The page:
- The Washington Times - Thursday, October 9, 2014

The Federal Election Commission finally agreed Thursday to recognize the Supreme Court’s 2010 Citizens United decision that unshackled corporations and unions to play a more active role in political advocacy.

While the 4-2 vote was chiefly symbolic, it signals the FEC — which has been virtually deadlocked on some key issues since the justices’ ruling — could be ready to move beyond those years of gridlock and find ways to clarify the law for political groups eager to test the boundaries of what they can do.

“Hopefully, today is the beginning of our ability to sit down and have reasonable discussions regarding all of those subjects,” said Ann M. Ravel, the FEC’s vice chairman, who provided the key vote to break the yearslong stalemate.

The FEC is divided between three Democratic-backed members and three GOP-backed commissioners, which means there must be some bipartisanship to obtain a majority vote. Ms. Ravel joined all three GOP-backed members, and braved criticism from her two fellow Democratic-backed members, to vote for the changes.

Ellen L. Weintraub, one of those Democratic-backed commissioners, said she wanted the proposal to force groups to disclose more about their sources of funding, which she said would push back against so-called “dark money” organizations.

“I think we could do a lot more than we are doing,” she said.

Thursday’s vote has the immediate effect of deleting about five pages of regulations from the books. Those regulations had prohibited corporations and labor unions from spending on advocacy in political campaigns. But they conflicted with the latest Supreme Court jurisprudence, which holds that corporations and unions have a much broader right to political speech under the First Amendment.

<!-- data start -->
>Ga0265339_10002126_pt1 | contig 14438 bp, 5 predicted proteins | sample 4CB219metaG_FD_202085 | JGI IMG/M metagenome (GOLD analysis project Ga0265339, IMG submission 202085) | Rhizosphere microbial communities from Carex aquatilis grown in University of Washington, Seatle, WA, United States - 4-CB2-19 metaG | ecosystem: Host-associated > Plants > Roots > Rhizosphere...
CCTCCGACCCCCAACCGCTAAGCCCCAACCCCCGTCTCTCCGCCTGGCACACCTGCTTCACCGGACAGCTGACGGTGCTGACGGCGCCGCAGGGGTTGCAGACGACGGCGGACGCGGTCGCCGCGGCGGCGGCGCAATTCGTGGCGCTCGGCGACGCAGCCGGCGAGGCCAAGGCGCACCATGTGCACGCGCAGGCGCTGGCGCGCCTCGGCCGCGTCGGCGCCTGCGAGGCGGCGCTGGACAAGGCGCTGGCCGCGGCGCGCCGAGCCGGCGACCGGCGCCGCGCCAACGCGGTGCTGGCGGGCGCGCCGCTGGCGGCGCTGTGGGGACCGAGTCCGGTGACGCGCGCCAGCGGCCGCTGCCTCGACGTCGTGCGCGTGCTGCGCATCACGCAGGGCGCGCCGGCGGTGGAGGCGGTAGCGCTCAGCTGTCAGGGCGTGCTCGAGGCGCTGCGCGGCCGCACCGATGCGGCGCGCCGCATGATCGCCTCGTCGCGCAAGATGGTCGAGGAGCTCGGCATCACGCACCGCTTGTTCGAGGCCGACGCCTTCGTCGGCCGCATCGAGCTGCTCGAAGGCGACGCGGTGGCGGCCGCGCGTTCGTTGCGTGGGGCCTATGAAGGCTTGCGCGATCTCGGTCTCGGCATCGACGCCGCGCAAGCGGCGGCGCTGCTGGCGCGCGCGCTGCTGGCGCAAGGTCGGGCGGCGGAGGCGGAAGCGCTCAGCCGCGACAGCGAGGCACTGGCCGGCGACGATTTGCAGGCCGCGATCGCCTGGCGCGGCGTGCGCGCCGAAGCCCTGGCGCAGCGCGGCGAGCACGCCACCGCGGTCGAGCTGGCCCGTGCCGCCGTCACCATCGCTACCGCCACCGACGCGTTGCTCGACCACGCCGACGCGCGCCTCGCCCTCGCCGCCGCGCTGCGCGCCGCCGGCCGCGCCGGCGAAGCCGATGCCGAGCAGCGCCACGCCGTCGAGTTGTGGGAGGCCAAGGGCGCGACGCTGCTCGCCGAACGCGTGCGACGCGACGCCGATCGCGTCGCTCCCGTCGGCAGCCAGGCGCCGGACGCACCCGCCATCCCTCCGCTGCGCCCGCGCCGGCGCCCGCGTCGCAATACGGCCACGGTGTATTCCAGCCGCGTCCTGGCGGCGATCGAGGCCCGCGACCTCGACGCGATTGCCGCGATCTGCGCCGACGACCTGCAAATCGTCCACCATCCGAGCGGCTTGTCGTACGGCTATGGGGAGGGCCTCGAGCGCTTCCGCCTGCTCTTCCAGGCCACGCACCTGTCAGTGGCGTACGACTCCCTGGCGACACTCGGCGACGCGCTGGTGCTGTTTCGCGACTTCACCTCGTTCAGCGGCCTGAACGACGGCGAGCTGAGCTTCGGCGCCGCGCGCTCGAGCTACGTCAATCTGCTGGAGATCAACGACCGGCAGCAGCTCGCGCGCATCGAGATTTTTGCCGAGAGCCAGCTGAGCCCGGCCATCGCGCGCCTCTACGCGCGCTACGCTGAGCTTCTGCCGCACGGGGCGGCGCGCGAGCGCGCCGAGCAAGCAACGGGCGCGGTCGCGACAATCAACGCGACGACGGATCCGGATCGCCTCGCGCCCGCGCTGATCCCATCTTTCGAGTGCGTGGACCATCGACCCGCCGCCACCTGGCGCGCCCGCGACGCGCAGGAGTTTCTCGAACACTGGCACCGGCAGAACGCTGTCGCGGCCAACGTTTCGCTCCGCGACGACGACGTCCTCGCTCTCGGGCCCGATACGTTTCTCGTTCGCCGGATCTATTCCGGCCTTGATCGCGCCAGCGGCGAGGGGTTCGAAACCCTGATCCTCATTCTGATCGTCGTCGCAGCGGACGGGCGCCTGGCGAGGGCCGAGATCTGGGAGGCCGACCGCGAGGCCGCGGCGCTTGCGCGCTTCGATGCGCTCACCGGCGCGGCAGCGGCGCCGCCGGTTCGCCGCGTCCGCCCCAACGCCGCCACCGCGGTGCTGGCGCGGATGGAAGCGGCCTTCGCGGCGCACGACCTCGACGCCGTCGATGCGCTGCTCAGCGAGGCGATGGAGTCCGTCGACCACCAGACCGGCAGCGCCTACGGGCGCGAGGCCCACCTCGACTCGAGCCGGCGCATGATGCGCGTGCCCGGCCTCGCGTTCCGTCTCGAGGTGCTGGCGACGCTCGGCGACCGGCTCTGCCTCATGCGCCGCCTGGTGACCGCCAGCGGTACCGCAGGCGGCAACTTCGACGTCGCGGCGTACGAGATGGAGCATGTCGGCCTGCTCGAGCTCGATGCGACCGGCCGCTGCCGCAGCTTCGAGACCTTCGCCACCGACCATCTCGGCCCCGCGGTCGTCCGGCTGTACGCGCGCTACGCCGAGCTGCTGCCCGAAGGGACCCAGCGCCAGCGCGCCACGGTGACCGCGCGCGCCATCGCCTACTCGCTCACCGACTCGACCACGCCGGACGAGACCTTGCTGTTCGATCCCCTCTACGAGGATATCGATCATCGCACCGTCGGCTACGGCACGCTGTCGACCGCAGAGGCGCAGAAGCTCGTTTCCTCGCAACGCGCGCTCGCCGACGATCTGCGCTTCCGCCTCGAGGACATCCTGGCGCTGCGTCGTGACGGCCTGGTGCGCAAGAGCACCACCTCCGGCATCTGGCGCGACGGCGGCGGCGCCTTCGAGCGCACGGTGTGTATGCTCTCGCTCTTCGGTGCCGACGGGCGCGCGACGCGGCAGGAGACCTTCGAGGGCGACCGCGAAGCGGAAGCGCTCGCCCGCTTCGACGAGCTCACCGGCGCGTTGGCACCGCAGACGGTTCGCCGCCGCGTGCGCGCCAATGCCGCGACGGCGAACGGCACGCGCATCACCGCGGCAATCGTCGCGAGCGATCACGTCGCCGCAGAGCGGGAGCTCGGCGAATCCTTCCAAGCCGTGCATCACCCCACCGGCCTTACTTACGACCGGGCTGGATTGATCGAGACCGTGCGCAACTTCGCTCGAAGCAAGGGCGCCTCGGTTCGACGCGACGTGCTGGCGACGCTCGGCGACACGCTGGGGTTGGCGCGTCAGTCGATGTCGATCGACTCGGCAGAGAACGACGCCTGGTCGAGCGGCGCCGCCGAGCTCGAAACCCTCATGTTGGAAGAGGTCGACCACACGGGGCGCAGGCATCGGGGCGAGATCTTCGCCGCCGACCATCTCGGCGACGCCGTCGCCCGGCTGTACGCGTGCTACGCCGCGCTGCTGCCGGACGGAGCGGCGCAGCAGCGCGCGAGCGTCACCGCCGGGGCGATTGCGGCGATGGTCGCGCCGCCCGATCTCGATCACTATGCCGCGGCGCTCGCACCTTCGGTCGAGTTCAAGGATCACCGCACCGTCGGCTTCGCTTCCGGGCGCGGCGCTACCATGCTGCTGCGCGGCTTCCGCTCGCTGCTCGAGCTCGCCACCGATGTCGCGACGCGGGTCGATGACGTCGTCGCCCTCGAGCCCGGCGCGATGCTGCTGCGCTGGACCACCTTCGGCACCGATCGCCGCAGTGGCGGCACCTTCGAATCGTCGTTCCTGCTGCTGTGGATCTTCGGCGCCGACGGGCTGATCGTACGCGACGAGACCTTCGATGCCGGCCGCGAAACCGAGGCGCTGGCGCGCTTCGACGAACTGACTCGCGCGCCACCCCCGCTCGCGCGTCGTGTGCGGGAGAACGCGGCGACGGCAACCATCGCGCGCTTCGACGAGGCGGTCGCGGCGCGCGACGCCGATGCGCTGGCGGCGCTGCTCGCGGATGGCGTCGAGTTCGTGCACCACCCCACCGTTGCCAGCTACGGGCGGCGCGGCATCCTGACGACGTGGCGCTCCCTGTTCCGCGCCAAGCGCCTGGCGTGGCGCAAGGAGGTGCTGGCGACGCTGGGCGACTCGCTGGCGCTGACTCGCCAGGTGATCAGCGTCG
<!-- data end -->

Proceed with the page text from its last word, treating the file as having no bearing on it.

The FEC changes Thursday also clear up what corporations and unions are allowed to do beyond issue advertising. The new regulations make clear that they can issue voter guides and conduct voter drives that involve express advocacy, and can pay for them with corporate or union treasury funds.

Commission Chairman Lee E. Goodman said Thursday’s vote cleaned up the books, so someone who looks at the FEC’s regulations will no longer find them in conflict with the Constitution.

“It will be a good day for the Constitution, and it will be a good day for this commission to demonstrate that it has the power and the functionality to do that,” Mr. Goodman said.

Still to be seen is whether removing this roadblock frees the commission up to take on more controversies.

Part of Thursday’s deal was an agreement to hold a public hearing and solicit comments on what else the commission should do to carry out the Citizens United and McCutcheon v. FEC decisions from the Supreme Court.

Ms. Ravel said that will be the chance for critics of the current campaign finance system to make themselves heard.

But those critics said she made a mistake in joining with the GOP-backed commissioners.

“Perhaps the vice chair should have done her public listening tour before ripping up federal law, because I don’t think the public is going to tell her that it wants her to give wealthy donors additional avenues to buy still more influence in Washington,” said Larry Noble with the Campaign Legal Center.

He and other critics have complained about the proliferation of dark money groups since Citizens United. The Supreme Court has said Congress can require disclosure, but repeated efforts by Democrats to pass such a law have run into GOP opposition on Capitol Hill.

Republican-backed commissioners said if Congress wasn’t able to agree, the FEC shouldn’t step in and go beyond the legislature.

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